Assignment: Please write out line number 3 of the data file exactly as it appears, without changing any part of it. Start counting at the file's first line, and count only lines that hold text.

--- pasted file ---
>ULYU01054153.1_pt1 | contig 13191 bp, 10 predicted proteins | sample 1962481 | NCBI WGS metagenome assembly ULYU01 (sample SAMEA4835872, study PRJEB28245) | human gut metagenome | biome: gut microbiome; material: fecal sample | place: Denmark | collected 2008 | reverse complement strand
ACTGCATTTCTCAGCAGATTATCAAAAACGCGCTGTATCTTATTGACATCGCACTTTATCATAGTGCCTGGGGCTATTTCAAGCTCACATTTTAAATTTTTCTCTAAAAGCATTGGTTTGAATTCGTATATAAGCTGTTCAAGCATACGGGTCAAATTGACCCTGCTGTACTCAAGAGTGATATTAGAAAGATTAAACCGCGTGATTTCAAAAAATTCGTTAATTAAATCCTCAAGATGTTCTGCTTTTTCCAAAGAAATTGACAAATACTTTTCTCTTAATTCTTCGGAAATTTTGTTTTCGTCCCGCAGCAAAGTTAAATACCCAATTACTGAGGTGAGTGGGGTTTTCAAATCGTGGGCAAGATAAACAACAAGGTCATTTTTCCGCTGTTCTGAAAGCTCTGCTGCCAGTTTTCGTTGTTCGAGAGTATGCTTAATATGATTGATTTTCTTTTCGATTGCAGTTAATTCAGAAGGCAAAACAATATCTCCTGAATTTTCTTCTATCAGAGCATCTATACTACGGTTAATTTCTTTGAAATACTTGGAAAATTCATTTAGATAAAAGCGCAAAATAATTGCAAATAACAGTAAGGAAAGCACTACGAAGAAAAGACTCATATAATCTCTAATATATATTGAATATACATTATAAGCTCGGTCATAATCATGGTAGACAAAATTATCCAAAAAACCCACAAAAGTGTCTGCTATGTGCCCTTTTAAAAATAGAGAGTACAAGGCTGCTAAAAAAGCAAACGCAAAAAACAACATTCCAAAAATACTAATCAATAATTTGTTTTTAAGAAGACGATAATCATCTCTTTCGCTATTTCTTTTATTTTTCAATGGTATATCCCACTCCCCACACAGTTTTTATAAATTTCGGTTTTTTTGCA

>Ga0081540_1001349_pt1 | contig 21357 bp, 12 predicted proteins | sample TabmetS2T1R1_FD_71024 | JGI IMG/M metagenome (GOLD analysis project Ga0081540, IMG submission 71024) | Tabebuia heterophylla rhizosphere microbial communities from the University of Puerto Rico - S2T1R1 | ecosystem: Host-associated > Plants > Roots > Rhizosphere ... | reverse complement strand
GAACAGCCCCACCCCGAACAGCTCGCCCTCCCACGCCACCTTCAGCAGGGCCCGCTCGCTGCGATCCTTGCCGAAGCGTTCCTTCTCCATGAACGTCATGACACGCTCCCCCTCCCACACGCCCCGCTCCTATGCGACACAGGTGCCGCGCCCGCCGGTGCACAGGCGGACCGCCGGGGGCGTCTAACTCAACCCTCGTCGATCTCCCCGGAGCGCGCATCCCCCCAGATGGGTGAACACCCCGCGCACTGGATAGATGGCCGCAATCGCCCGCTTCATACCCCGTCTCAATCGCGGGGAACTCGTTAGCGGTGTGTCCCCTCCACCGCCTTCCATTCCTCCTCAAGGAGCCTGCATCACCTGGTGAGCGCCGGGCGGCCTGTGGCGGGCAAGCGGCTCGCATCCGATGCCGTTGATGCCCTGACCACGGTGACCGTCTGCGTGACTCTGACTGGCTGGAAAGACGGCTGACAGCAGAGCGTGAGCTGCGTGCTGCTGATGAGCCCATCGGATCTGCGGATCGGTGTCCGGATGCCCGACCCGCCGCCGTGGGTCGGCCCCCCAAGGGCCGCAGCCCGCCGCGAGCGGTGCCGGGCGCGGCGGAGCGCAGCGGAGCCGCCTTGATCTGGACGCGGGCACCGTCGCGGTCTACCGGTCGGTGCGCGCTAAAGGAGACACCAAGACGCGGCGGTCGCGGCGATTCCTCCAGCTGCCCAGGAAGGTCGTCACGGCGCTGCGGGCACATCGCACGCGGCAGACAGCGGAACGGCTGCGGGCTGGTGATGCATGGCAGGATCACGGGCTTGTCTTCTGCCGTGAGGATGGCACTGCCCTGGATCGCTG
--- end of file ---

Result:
>Ga0081540_1001349_pt1 | contig 21357 bp, 12 predicted proteins | sample TabmetS2T1R1_FD_71024 | JGI IMG/M metagenome (GOLD analysis project Ga0081540, IMG submission 71024) | Tabebuia heterophylla rhizosphere microbial communities from the University of Puerto Rico - S2T1R1 | ecosystem: Host-associated > Plants > Roots > Rhizosphere ... | reverse complement strand